“Some things sneak up on you when you aren’t even looking and spread themselves out across several years’ time; other things change right away, inside the space of a single heartbeat.”
Carol Dunbar’s debut novel, The Net Beneath Us, opens with a heartbreaking tragedy. While in the forest cutting trees to build his home, there is an accident, and Silas, father of two and husband to Elsa, is mortally injured. He will survive for a time, if you can call it that; Elsa will bring him home to die. But he doesn’t die. Not immediately. He is in a persistent vegetative state – one tube leading in and another leading out. It is heart-wrenching for Elsa to see Silas in this state – this lifeless state – when he has been brimming with life and love and plans for their family. His dream was to live off-grid in the forest he loved, building their house from trees he felled.
“He was holding on for them, Elsa knew. Holding on to all the things he left undone, the house he was building and the well that wasn’t dug.”
Silas found solace in the trees. A tree never takes anything from another tree, he told Elsa. “They stretch out until their tips sense the leaves of another tree, and then they stop.” The forest was his friend; the trees spoke to him, their deep roots and branches reaching to the heavens teaching him something about staying and leaving.
Elsa couldn’t leave. After Silas dies, she is determined to continue his dream. He comes to her in dreams –whole and smiling and wearing a white shirt effervescent in the sunlight, his chest the barrel of a tree trunk. Everything is hard work here: chopping the wood that heats their home, cranking up the generator, washing clothes, caring for children – all in spite of – or maybe because of her grief. Everyday she goes after the woodpile with a vengeance, letting grief and anger fuel the chopping and splitting.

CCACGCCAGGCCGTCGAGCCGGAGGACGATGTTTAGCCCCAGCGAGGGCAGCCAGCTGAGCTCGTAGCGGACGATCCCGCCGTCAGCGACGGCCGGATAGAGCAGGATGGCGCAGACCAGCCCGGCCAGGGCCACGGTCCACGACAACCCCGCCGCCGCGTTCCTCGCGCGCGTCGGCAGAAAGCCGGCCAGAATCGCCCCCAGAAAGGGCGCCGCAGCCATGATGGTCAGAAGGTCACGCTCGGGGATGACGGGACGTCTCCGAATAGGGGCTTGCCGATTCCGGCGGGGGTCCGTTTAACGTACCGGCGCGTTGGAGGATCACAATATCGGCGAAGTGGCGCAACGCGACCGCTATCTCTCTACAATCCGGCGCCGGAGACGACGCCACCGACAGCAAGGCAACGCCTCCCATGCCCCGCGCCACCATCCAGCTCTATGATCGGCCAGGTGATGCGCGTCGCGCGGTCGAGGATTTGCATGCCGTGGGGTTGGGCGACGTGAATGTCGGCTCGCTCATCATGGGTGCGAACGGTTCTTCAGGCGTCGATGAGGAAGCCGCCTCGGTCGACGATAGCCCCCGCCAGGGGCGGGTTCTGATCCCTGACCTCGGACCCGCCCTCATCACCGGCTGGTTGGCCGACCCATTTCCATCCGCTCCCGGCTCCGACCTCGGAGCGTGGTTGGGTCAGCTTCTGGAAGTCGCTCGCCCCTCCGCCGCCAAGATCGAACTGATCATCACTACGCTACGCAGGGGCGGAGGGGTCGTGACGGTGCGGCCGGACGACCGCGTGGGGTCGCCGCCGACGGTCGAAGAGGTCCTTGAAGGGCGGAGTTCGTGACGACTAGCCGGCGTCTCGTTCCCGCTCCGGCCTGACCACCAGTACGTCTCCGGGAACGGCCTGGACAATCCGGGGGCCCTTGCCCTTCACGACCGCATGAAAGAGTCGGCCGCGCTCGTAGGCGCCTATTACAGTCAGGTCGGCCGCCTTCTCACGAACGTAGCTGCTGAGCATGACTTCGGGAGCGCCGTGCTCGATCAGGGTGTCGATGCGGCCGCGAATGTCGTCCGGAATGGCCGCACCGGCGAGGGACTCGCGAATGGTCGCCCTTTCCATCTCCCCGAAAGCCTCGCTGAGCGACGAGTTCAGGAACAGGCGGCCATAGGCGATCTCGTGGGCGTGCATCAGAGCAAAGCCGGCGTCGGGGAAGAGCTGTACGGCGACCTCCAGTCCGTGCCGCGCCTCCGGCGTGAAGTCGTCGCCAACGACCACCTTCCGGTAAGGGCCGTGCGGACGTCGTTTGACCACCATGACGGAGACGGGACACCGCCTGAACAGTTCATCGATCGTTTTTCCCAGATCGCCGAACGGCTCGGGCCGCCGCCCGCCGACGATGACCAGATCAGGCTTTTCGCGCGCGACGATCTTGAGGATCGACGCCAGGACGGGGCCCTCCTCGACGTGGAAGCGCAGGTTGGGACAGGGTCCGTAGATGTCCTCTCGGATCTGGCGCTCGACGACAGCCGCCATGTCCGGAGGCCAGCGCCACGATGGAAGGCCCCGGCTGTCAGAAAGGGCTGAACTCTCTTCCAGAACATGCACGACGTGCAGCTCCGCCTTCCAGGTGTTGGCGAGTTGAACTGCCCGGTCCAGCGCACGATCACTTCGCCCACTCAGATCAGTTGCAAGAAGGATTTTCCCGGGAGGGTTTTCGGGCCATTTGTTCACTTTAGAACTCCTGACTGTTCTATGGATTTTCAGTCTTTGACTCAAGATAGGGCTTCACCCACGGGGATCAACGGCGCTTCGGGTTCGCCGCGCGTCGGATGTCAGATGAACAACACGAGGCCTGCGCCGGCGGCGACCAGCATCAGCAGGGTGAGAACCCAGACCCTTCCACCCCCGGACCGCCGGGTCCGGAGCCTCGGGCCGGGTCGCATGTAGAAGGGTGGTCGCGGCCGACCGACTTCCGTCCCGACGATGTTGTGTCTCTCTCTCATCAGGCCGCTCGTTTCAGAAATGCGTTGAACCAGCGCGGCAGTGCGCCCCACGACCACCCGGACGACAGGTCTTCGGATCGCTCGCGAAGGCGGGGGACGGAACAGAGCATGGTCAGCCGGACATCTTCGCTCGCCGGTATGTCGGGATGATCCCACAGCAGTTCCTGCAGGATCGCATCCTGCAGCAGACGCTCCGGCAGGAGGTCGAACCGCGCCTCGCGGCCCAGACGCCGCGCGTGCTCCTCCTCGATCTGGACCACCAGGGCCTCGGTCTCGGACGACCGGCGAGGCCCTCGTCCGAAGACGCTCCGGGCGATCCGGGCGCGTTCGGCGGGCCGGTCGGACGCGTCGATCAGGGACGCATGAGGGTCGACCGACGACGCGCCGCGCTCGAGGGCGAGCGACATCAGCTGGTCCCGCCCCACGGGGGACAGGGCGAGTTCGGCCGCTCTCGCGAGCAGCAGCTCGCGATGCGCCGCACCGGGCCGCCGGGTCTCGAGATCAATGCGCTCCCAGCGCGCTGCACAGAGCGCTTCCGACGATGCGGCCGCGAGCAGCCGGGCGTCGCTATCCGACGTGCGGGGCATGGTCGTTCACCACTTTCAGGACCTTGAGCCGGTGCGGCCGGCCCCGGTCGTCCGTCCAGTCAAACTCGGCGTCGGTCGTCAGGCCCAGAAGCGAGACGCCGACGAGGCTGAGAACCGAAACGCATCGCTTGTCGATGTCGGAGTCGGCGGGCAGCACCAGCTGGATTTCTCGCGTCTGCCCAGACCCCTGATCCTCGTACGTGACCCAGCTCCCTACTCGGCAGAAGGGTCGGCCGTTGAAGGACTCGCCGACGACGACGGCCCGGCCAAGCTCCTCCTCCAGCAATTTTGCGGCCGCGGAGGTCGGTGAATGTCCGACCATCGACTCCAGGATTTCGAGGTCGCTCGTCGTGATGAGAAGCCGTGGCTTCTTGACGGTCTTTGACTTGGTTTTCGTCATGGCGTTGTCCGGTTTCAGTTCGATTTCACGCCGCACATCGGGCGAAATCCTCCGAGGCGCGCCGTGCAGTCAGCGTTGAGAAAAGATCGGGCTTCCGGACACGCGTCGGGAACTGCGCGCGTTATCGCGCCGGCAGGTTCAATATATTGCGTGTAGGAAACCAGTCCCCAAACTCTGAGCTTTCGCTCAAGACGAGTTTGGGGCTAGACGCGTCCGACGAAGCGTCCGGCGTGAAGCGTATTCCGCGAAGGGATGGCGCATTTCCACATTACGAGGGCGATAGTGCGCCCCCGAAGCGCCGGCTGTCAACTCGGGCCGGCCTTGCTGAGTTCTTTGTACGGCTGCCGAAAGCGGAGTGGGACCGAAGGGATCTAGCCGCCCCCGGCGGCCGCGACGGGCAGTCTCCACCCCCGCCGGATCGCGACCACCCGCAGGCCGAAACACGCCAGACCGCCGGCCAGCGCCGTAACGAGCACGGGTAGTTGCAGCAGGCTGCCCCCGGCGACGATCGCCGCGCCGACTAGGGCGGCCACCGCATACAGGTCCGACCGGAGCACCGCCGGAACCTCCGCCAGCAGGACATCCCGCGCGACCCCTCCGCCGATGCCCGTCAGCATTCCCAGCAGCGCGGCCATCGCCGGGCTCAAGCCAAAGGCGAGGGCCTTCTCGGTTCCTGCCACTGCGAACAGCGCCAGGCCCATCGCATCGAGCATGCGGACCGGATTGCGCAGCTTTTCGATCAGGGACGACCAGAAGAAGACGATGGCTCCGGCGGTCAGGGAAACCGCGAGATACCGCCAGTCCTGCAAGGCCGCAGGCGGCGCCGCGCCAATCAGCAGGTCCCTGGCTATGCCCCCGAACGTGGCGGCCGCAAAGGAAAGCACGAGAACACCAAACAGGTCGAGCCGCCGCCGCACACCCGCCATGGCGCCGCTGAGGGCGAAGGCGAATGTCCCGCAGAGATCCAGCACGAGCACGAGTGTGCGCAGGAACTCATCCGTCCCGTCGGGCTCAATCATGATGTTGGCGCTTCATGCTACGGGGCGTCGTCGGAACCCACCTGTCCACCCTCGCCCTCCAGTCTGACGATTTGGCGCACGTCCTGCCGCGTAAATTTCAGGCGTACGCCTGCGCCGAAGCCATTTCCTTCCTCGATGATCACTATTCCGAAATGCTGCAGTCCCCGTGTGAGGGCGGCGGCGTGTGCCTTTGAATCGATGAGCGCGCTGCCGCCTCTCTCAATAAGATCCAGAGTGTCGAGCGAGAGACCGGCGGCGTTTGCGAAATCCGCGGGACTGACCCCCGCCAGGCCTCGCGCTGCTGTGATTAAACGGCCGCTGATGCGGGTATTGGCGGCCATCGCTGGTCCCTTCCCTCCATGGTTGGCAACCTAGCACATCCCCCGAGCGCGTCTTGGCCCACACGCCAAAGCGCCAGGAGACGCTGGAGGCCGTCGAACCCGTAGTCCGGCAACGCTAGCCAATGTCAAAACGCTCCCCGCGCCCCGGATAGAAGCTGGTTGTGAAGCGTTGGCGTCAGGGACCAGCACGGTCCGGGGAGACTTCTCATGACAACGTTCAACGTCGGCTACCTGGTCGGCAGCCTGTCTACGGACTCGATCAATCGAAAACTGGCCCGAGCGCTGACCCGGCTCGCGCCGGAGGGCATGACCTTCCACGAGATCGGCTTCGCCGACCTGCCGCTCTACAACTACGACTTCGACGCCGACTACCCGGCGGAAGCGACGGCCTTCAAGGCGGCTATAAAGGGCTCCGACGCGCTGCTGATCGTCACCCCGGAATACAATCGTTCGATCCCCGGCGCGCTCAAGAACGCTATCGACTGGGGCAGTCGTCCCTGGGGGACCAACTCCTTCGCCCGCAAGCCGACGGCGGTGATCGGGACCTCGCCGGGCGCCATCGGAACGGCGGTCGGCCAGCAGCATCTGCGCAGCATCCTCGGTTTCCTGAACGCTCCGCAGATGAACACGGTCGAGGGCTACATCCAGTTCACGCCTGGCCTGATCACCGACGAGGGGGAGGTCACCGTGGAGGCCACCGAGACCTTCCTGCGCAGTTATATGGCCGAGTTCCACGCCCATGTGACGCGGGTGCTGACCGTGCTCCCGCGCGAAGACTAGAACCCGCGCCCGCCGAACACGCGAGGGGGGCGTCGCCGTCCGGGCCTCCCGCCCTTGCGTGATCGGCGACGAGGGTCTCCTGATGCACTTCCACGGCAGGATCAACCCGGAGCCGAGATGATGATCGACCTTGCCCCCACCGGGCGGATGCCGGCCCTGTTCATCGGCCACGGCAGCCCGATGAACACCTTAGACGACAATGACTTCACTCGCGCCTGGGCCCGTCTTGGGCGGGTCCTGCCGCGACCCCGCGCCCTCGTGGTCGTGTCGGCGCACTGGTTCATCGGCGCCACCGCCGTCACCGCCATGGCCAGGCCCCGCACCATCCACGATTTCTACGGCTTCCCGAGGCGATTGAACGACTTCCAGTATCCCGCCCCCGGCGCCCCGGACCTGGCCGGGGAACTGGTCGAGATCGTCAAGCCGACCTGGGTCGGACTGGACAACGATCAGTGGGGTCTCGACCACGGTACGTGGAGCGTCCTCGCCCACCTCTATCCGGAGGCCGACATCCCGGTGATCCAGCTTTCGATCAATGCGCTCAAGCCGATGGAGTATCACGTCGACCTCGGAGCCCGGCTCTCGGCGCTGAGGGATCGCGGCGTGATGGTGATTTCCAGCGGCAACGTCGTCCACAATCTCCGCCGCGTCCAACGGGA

Elsa was not born of this life. Her family had lived in Switzerland. She’d gone to art school. She’d inherited money after her parents’ death and she’d planned to use it to finish school or maybe to fund a gallery exhibition. She’d had plans, but everything changed when she met and fell in love with Silas. They’d had two children and she’d gladly traded her dreams for his. And then he died. Like the heartwood that binds together two halves of a tree, she was bound to this land, to this dream. Before Silas, she’d always solved her problems by leaving. She needed to stay, to learn whatever it was that the land had to teach her.
Dunbar’s writing is evocative and as lush as the forest. Structured in four segments: Fall, Winter, Spring, and Summer, we watch Elsa flail and falter and then grow in strength and confidence as each season passes. THE NET BENEATH US is about the promises we make and keep – to ourselves and to others – and the profound work of grief – how it cleaves us in two and yet, we live, allowing the days and months and years that pass bind us back together, the two halves of a split trunk like the before times and the after times, joined in the middle by the heartwood.
“Grief isn’t just about the person you lost,” Dunbar writes, “it’s about losing the person who you were when you were with them, and who you go on to become.”
THE NET BENEATH US can be preordered today from your favorite bookseller. Highly recommended for fans of Maggie O’Farrell, Nichole Kraus, and Ann Patchett. Listen to my interview with Carol Dunbar September 22 at 7:00 pm on Superior Reads, WTIP Radio, 90.7 Grand Marais, or stream it from the web at wtip.org.